“Be patient” the armed guard said to our guide “I will run with the radio back up there and try again. Then if we still don’t hear, that’s it, we failed and will go back to the office.”

These were not the words I wanted to hear while tracking gorillas in Uganda. Our guide was having some serious problems contacting our two trackers-the two-way radio was not picking up their signal. Apparently this had never happened before. Our guide was confused, concerned and, judging by his face, increasingly overwhelmed with negative thoughts.

The guard who offered to run back with the radio

As I watched the guard run away with the radio, I thought to myself if he comes back and has not heard anything, I will not see any gorillas. It was a terrible feeling, and it seemed all too likely.

Some of our group members were becoming verbally frustrated. Frustrations were being taken out on our 24-year old guide, John. I felt sorry for him, he looked so worried, sad, and defeated.

We stood in the rain for a long time, slipping into the seemingly evident reality of a failed gorilla trek, and a $350 loss.

“It worked, I communicated with them. This way.”

We moved on with a new found confidence and bounce in our steps. Soon we learned that there were several mountains between us and the trackers, and there fore the radios could not reach each other.

Looking for radio waves

We went off track and bush-bashed our way to the top of a valley. John was trying the radio every few seconds, for 30 minutes, with no success. Soon we found ourselves lost again in desperate need for the radio to work. The forest seemed impossibly large and dense.

A less dense part of the jungle

On top of a valley we waited, listening to John repeat the same (African) phrase over and over in to the radio. After 15-minutes of this, for no obvious reason at all, the radio kicked in, the trackers gave directions, and we set off again.

The radio immediately stopped working again, of course.

After another 30 minutes, with every step we became more reliant on finding the trackers. John was now desperate, howling into the air-yeeeeeow!!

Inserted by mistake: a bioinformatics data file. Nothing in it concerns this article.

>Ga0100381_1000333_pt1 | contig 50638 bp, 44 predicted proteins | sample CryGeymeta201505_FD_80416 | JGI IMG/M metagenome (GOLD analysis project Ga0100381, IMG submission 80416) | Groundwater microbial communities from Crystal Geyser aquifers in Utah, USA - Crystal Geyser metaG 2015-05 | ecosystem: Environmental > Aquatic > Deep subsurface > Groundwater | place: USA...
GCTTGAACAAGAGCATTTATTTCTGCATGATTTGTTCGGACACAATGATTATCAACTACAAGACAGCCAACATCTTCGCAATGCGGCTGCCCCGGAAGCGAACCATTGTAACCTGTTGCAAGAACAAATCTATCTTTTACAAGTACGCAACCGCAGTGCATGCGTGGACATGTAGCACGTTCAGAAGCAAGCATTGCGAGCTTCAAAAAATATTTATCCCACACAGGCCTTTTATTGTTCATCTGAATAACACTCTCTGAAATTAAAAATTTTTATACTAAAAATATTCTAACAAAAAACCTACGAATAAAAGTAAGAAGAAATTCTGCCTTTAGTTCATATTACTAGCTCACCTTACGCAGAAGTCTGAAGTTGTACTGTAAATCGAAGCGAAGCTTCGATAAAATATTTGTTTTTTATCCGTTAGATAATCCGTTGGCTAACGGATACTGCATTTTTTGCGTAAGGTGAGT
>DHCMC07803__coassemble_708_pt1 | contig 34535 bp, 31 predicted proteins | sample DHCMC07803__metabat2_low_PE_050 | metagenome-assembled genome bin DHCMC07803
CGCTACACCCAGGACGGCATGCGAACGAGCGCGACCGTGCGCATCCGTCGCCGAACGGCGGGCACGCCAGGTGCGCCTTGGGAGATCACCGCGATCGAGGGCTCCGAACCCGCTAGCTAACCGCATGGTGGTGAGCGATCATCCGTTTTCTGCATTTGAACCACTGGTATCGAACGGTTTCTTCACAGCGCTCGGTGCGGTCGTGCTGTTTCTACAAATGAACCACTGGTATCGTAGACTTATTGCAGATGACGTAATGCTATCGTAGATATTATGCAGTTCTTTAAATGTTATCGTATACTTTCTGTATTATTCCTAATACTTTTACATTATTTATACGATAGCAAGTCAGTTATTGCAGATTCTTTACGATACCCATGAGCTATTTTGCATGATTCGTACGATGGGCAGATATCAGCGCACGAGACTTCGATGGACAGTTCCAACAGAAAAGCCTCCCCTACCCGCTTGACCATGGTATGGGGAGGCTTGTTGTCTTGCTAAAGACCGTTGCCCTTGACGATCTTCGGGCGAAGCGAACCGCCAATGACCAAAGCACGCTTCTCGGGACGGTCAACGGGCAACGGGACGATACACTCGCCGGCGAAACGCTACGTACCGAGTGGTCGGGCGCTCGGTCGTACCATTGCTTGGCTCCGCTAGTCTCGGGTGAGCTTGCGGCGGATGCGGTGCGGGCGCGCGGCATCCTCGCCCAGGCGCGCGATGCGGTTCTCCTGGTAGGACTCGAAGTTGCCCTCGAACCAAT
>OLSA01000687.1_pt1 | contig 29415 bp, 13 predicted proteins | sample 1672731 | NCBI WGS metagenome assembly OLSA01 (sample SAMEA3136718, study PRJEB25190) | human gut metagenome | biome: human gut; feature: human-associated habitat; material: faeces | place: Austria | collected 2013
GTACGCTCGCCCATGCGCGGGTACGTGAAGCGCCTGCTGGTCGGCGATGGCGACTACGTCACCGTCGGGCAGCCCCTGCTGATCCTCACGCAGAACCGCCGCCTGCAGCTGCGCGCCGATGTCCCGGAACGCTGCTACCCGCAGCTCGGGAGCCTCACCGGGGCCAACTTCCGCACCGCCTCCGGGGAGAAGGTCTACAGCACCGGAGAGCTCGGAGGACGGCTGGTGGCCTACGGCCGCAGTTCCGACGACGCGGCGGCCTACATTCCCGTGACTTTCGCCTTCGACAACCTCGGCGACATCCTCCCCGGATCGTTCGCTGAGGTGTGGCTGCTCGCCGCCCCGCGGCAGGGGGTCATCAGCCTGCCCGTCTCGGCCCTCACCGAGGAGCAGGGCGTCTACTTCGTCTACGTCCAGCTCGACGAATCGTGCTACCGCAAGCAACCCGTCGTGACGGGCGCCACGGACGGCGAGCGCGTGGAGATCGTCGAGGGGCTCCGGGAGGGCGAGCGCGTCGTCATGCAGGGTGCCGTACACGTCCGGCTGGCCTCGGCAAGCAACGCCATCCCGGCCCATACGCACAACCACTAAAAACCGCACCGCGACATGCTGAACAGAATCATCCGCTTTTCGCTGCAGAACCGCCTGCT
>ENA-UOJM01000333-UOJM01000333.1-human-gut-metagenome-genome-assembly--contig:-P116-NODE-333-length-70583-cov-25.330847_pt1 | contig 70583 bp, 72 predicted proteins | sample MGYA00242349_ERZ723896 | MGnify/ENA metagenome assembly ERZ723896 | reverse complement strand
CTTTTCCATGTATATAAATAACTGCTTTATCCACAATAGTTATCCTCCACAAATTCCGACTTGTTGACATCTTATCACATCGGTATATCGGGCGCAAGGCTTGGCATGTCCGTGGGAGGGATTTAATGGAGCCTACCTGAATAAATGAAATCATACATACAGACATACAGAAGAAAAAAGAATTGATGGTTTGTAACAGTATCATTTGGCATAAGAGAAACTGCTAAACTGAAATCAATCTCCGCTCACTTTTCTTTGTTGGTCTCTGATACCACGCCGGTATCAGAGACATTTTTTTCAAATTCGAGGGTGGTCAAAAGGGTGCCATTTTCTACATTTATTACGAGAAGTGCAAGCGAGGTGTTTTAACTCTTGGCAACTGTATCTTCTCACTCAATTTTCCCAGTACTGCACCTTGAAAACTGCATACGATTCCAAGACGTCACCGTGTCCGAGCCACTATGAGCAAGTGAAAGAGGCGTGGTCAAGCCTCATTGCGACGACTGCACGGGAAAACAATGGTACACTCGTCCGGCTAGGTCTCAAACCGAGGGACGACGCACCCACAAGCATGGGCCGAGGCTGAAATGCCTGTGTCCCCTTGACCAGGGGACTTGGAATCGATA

They ran off with the radio again. We wanted another 15-minutes.

On the right track

They came back and, finally, made a lot of sense “we communicated with them, they are coming to find us, we wait here”

3 hours into our trek, the trackers did what they do best and tracked us down. They told us they had been with the gorillas and that it would take 3 hours to get to them. I did not care how long it was going to take. Being with the trackers had convinced me enough that I was definitely going to see the gorillas. I was over the moon!

The trackers were very impressive. I absolutely loved following and observing them as they chopped a waste-to-shoulder high trail through the extremely dense jungle. every direction looked the same but they knew exactly where they were going-without a compass, the sun, or anything at all.

Finding the gorillas

We arrived at the area where they had left the gorillas that morning. There were clear signs the large animals had been around, including large patches of eaten, crushed, and flattened jungle. But the gorillas were gone. So we continued walking.

The trackers moved very quickly. At one point I noticed them up ahead arguing. They were talking loudly and appeared to be disagreeing on something. I thought maybe they were lost or divided on whether to go this way or that way. I’ll never understand why they were arguing. I never asked because behind them was the first mountain gorilla I ever saw in the wild. And there were 22 more nearby.